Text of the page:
Poverty of imagination was another problem. Although we had tried in NEA to emphasize—repeatedly—all the things that could go wrong, all the reasons to avoid an ill-conceived war and all the plausible alternative policy paths, none of us asked enough basic questions. None of us thought seriously enough about the possibility that Saddam had no WMD anymore and was obfuscating not to conceal his stockpiles but rather to hide their absence in the face of domestic and regional predators. We learned that only later.
There was also a failure of process. The polarization of views in the administration in the run-up to war in 2003 was stark and crippling, and never really resolved. Sometimes that was simply a function of wishful thinking, such as the neocon fantasy that Iraqis would quickly rise above a history devoid of consensual national governance and replete with sectarian rivalries, or the Rumsfeldian notion that we could do regime change on the cheap.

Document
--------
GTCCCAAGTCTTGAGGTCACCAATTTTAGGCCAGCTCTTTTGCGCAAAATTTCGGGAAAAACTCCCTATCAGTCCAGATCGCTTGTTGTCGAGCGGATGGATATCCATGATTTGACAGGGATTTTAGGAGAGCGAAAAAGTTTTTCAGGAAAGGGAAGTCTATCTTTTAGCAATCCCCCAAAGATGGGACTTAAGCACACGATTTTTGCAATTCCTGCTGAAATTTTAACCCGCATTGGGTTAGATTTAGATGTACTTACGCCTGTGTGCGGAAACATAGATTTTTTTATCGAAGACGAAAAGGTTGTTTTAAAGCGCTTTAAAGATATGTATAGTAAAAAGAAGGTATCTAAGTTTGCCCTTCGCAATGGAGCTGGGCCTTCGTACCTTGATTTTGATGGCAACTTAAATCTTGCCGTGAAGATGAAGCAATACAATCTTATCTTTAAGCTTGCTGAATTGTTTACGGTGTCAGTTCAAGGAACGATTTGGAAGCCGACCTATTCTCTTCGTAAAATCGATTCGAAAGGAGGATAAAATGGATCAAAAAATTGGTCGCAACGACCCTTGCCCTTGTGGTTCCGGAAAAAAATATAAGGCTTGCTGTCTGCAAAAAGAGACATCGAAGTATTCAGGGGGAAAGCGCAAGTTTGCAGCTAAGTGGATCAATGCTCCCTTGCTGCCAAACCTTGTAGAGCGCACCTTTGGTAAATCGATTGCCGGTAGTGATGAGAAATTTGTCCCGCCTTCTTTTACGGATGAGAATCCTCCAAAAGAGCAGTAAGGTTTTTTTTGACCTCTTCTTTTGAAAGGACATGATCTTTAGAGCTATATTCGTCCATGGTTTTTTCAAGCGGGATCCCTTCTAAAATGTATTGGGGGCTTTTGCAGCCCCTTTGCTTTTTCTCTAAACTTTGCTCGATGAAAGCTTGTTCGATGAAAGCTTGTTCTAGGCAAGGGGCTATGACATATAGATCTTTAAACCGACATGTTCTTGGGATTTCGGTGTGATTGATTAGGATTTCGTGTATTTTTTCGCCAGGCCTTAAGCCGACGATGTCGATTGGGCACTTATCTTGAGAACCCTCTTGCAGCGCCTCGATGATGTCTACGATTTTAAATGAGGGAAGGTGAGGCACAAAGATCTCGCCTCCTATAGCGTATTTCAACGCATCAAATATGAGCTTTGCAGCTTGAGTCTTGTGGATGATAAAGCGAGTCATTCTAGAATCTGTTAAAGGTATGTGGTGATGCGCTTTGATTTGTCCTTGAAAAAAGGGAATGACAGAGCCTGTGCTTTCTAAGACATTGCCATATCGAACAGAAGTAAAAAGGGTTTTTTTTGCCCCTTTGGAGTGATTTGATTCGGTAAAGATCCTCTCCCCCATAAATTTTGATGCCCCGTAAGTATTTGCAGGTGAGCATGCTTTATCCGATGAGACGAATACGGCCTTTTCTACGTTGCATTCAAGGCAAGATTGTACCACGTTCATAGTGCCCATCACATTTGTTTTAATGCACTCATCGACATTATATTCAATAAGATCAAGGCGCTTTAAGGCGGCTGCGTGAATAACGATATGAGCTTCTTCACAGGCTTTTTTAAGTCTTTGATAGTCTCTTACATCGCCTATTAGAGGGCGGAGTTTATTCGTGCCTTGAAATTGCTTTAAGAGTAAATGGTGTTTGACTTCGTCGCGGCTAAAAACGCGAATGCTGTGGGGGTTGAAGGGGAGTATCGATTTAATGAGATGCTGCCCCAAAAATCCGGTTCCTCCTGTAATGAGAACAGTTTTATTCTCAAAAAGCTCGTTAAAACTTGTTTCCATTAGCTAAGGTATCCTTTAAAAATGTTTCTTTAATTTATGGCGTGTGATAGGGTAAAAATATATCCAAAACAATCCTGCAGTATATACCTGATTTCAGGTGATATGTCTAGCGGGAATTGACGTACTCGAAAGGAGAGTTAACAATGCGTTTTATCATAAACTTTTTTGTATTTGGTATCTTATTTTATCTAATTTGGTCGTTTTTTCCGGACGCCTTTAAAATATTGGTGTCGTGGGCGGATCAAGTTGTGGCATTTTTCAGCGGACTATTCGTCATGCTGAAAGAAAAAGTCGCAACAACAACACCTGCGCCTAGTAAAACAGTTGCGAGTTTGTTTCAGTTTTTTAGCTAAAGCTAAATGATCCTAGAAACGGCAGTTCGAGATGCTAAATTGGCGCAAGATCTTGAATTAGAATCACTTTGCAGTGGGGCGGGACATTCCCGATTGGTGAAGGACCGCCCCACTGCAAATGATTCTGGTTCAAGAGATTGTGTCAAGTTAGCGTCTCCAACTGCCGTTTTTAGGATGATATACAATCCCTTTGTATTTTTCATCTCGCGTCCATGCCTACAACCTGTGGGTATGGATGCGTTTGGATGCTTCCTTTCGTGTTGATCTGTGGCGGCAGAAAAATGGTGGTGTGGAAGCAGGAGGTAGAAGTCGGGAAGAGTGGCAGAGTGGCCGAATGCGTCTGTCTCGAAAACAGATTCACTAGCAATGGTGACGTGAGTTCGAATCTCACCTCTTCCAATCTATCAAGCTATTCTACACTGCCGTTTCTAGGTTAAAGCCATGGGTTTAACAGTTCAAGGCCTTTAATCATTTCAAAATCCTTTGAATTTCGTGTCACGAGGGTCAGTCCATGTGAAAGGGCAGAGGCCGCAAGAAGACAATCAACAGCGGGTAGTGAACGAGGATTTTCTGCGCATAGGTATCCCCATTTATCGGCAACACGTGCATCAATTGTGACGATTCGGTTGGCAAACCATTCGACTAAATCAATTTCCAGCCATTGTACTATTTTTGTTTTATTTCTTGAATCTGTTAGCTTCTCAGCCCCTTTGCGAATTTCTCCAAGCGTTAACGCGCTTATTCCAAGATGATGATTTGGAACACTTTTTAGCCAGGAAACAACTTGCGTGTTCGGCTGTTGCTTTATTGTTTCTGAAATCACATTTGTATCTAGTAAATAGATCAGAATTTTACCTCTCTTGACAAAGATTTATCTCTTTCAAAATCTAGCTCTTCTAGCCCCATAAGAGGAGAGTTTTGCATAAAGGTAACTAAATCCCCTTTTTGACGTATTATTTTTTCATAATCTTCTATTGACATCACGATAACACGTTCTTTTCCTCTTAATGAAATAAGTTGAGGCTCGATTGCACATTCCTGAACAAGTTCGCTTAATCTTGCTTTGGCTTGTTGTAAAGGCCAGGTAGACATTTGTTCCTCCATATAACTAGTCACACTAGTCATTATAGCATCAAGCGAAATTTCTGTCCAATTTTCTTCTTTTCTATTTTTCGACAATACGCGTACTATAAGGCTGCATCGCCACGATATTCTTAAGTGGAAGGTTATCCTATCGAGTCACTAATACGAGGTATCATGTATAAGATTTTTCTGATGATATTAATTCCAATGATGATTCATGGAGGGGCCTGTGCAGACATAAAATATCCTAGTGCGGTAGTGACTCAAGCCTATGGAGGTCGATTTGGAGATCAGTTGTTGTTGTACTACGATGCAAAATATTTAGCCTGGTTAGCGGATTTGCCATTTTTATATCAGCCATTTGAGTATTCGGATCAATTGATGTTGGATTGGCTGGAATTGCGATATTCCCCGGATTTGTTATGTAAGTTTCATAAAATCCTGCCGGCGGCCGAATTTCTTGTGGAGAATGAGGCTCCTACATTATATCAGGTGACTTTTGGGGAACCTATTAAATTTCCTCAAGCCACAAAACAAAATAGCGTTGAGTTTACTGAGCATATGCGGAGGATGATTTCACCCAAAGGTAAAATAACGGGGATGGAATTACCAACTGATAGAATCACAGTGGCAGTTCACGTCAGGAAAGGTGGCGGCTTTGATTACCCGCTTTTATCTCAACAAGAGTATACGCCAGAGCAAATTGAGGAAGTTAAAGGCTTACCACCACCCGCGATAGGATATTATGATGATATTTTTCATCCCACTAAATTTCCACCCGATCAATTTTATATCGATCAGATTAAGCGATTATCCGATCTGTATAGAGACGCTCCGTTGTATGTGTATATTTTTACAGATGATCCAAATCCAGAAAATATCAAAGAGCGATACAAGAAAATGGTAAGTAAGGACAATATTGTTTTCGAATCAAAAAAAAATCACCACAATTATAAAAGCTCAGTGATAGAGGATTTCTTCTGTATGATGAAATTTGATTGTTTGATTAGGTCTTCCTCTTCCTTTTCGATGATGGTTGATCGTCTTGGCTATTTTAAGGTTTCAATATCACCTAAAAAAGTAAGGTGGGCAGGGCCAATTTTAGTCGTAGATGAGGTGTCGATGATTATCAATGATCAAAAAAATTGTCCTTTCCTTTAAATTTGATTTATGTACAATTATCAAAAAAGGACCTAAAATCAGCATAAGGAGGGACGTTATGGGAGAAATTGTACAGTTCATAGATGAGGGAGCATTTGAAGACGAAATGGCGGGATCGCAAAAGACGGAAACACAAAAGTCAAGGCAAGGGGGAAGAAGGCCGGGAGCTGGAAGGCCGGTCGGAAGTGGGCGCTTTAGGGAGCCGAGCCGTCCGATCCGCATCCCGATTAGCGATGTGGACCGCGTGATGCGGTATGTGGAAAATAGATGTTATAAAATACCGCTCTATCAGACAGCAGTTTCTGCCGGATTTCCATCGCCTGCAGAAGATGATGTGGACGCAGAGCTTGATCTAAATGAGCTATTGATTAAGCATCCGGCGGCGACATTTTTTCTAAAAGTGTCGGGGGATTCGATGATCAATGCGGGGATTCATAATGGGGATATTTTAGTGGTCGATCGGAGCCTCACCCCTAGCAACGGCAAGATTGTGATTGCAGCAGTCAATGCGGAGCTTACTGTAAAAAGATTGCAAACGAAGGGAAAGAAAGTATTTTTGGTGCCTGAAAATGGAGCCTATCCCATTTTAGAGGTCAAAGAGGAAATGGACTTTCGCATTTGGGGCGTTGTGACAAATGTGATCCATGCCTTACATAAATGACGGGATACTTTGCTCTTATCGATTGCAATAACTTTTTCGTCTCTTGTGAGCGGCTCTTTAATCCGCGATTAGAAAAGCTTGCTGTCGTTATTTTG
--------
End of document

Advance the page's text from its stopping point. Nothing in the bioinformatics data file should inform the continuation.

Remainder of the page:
And then there were the more elusive sins of omission. Some were deeply personal. Having tried to highlight all the things that could go wrong, all the unanswered strategic and practical questions, and all the flaws in going it alone, why didn’t I go to the mat in my opposition or quit? These are hard decisions, filled with professional, moral and family considerations. I still find my own answer garbled and unsatisfying, even with the benefit of a decade and a half of hindsight. Part of it was about loyalty to my friends and colleagues, and to Secretary Powell; part of it was the discipline of the Foreign Service, and the conceit that we could still help avoid even worse policy blunders from within the system than from outside it; part of it was selfish and career-centric, the unease about forgoing a profession I genuinely loved and in which I had invested 20 years; and part of it, I suppose, was the nagging sense that Saddam was a tyrant who deserved to go, and maybe we could navigate his demise more adeptly than I feared.